South By Southwest Festival: more country than you could shake a stick at – March 2002
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South By Southwest Festival: more country than you could shake a stick at  Print

By Clarissa Sansone, March 2002

Whether you were a badge-wielding South by Southwest registrant, a wrist-band wearer visiting for a few days, a local whose town had been invaded, or flat broke, last weekend offered a cornucopia of country and alt.-country performances all around Austin.

Most were part of the city's annual blowout South by Southwest Music Festival, while others were free, usually afternoon performances scattered in bars, restaurants and stores throughout the city.

The festival, as usual, attracted all manner of music buff, struggling performer, slick industry executive, scribbling journalist and paunchy record nerd, who hopped from club to club on a given night, or stayed put to hear an entire showcase. In addition to gigs featuring introspective British pop, hip hop, garage bands and Japanese rock oddities, there were plenty of venues for local and visiting purveyors of country, bluegrass, folk, rockabilly, roots or any combination thereof.

The Broken Spoke, a no-frills Texas honky-tonk whose low ceilings, long dance floor and rows of checkered-tablecloth-covered plywood tables with folding chairs give it a comfortable, unassuming air, hosted a mostly-Texan lineup Wednesday night. Although the place was sparsely populated for the first few acts - a few festival-goers, regulars and skilled two-stepping older couples - it filled up gradually, but didn't reach maximum capacity.

Penny Jo Pullus opened the evening's entertainment with enthusiasm, performing lively rootsy, poppy country numbers. "We need some folks out on the dance floor," she declared after her first song, and the music certainly warranted it. Tucson's Troy Olsen came onto stage in his big hat and flowery Western shirt after Pullus' set, and performed honky-tonk songs "The Memory's Stronger than the Wine" and "Act Naturally" with an uncanny resemblance to George-Jones in his voice.

Two Tons of Steel, from San Antonio, added some rawness to the honky-tonk sound. Shimmying, near-manic frontman Kevin Geil exemplified the early rock-n-roll energy of the music, with rollicking numbers that sounded mysteriously like Buddy Holly (perhaps explaining the band's previous name, the Dead Crickets). Two Tons ended with a surprisingly successful honky-tonk version of The Ramones' "I Wanna Be Sedated" that segued into "Do You Wanna Dance?"

Austin's own Libbi Bosworth, sporting the wide smile and dark wavy hair of Patsy Cline, toned it down but still kept things moving with kinetic country numbers like "South Texas Highway."

By 1a.m., when Eleven Hundred Springs began their set, the more sedate older dancers had gone home, making way for a younger, tattooed group of fans loyal to the Dallas band. Full of shit-kickin' vigor, EHS went from one song directly into the next, with Matt Hillyer singing lyrics like, "I was workin' on a beer buzz and a one-arm tan." The show at the Spoke closed with a bang.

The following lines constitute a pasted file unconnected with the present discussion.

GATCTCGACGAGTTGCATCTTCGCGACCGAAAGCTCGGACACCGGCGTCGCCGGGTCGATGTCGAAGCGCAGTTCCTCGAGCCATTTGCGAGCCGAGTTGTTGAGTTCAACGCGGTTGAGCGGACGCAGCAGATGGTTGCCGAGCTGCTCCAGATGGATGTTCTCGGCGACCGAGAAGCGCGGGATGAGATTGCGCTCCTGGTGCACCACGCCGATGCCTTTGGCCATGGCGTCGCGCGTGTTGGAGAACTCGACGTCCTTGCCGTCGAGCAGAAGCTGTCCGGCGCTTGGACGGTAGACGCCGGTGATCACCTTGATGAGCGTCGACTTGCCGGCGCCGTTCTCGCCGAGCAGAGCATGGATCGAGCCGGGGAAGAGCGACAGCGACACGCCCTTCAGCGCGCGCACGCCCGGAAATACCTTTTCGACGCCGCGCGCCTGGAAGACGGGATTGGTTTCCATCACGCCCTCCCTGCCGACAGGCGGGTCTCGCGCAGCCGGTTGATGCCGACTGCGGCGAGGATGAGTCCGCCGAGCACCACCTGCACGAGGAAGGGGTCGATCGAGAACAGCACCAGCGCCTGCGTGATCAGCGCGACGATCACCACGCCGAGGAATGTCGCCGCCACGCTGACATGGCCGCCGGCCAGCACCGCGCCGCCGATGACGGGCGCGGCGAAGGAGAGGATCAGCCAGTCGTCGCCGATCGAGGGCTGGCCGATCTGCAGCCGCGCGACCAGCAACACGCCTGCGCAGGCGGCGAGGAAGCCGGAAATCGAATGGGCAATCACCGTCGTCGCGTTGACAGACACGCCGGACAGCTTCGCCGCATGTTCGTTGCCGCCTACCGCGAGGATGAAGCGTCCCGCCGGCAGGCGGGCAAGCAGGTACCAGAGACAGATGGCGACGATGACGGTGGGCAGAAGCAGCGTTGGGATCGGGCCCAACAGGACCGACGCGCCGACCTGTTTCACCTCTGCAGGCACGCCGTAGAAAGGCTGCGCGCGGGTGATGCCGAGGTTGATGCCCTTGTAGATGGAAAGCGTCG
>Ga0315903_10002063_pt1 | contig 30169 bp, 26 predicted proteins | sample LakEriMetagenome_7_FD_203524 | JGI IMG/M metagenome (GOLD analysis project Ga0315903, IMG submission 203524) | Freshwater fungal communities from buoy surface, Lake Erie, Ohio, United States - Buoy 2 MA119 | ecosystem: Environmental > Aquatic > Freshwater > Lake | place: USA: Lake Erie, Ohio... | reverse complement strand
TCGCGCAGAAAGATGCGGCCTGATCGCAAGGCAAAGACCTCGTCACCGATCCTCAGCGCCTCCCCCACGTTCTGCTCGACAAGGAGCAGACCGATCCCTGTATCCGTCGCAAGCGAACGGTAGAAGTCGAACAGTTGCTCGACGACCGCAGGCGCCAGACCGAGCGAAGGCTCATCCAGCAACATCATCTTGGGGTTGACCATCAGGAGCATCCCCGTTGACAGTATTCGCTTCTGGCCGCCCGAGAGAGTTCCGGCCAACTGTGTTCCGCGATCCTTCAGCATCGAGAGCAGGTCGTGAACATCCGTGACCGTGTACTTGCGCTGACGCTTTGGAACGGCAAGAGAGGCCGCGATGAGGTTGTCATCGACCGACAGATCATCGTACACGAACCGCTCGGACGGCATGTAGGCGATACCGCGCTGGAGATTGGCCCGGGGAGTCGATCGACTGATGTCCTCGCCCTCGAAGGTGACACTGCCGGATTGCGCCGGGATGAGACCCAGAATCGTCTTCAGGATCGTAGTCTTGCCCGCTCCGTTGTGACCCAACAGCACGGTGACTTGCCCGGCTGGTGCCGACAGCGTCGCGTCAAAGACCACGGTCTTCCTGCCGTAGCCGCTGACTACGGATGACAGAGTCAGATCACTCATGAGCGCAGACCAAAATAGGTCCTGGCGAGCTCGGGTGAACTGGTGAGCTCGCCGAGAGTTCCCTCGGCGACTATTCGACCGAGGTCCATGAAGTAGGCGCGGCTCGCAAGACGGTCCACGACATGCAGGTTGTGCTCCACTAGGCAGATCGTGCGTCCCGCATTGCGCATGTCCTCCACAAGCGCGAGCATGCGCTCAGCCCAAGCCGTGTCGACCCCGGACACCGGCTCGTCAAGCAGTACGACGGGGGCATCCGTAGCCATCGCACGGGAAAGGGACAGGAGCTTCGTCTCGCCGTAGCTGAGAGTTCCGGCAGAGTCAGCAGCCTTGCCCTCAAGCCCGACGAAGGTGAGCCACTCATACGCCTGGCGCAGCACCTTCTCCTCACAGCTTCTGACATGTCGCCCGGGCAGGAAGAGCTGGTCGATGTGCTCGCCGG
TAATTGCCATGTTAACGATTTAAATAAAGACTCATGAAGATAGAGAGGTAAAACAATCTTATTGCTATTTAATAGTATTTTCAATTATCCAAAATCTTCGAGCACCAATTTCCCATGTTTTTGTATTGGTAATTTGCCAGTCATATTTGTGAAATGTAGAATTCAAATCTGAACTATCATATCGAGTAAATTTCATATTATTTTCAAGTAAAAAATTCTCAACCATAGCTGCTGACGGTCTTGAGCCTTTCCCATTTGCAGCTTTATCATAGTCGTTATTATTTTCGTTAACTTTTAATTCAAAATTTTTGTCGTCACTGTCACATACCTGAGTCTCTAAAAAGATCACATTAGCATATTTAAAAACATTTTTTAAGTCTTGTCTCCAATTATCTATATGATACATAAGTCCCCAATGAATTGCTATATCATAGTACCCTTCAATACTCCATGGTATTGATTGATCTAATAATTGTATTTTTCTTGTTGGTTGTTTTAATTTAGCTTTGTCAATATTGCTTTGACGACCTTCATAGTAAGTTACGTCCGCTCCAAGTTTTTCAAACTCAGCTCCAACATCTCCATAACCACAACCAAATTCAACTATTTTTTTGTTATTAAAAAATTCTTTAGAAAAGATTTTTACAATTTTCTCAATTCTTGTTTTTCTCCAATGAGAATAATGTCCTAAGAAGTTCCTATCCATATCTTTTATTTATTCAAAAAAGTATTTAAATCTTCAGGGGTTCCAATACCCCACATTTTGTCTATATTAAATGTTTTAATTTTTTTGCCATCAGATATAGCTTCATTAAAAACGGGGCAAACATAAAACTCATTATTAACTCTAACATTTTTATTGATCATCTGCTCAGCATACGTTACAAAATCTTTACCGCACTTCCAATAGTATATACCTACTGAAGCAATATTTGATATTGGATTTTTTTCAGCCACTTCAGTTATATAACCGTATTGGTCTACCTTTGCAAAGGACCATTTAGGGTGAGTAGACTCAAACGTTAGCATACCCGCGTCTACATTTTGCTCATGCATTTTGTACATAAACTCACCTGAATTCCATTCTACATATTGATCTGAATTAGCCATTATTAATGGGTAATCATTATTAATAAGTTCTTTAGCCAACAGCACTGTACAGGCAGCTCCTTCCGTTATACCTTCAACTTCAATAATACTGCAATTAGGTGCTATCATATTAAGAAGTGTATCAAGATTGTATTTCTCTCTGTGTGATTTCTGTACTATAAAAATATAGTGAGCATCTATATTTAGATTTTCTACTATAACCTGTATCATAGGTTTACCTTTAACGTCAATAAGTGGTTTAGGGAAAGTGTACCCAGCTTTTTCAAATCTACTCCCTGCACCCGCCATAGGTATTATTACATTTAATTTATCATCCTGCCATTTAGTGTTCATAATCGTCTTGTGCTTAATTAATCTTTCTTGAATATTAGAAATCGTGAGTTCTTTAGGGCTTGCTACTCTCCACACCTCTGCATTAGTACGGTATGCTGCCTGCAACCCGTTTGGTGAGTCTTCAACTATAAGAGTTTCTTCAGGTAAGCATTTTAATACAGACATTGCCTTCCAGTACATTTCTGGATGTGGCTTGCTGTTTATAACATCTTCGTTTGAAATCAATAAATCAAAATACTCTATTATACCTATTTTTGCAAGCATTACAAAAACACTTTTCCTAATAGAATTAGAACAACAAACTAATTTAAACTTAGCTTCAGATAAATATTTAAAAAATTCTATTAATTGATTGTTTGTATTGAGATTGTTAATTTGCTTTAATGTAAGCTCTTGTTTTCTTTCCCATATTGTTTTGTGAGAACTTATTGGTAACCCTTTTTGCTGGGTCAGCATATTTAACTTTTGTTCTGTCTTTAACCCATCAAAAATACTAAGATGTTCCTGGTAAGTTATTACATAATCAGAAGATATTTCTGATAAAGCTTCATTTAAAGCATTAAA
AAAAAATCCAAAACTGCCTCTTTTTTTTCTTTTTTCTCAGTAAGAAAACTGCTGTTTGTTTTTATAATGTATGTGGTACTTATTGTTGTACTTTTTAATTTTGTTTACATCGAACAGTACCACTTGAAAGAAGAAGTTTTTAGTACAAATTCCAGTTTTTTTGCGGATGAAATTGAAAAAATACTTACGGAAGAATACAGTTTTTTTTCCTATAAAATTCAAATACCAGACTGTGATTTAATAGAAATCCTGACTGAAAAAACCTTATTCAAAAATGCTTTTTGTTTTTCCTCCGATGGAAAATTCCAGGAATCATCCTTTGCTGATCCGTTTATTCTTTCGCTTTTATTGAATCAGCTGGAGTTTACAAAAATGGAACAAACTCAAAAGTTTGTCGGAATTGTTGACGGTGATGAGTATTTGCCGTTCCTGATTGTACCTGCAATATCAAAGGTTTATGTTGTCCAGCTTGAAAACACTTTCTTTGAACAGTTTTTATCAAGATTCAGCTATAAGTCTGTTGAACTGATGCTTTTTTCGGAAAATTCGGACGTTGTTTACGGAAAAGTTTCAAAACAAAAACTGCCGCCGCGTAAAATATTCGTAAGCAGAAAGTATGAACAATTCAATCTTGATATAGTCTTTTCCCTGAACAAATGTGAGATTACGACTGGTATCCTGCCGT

A mere 12 hours after EHS took the stage at the Broken Spoke, Gurf Morlix stepped up to the mic at Jovita's, a Mexican restaurant with a festive atmosphere, south of downtown Austin. Morlix kicked off a showcase that was not affiliated with SXSW, but with South by South Austin - an alternative musical event with its own daily venues - and with Twangfest, the nonprofit music festival held in St. Louis in June.

Not able to catch Morlix and Kevin Gordon, Lonesome Bob played to an appreciative, packed crowd of diners, afternoon beer drinkers and moderately rambunctious kids. Bob sang his uncompromising, guitar-driven songs filled with dark humor and incisive wit. His formidable stage presence - both physically and musically - made him appear vaguely frightening, in an appealing way. "You didn't come here hopin' to hear Kenny Chesney, did you?" he asked between songs, to the audience's pleasure.

The Damnations (who recently dropped the "TX" from their name) performed next, smoothly moving through vivid lyrics and eclectic yet danceable melodies, making it all seem easy. They also performed two well-chosen covers, including Doug Sahm's "I Wanna Be Your Mama Again" (on their new album) and Bob Dylan's "If You Gotta Go, Go Now."

Later that evening, at the long, high-ceilinged coffeehouse Ruta Maya, Bukka Allen (Terry's son), seated behind a keyboard at the front of the stage, led a group of top musicians that included Rob Gjersoe and Will Sexton on guitar and Brian Standefer on cello, in a collaboration that was disappointingly less than the sum of its parts. The band constructed a thick wall of pop-rock on which Allen hung his earnest, passionately sung, yet unexciting lyrics. Allen, Gjersoe and Sandefer recently released "Screen Door Music," an album aimed to mesh with film or theater, and the music performed at Ruta Maya definitely carried a cinematic feel.

Around the corner from Ruta Maya, at a packed Antone's, The Gourds were performing a less creatively ambitious, but highly entertaining brand of music, wrapping up their set with a deft, crowd-pleasing rendition of the Stones' "Miss You," complete with fiddle and accordion. After The Gourds' set, a highly self-assured Jack Ingram swaggered onto stage with his Beat-Up Ford Band, and powered through a string of rockin' Texas country tunes and the crowd couldn't get enough. By song three the "King of the Frat Country Rockers" (as Ingram has been dubbed) had a brow dripping with sweat. Toward the end of his performance, Ingram covered "Only Daddy Who'll Walk the Line," one of the festival's many tributes to Waylon Jennings. (the late Harlan Howard was also fondly remembered during SXSW)

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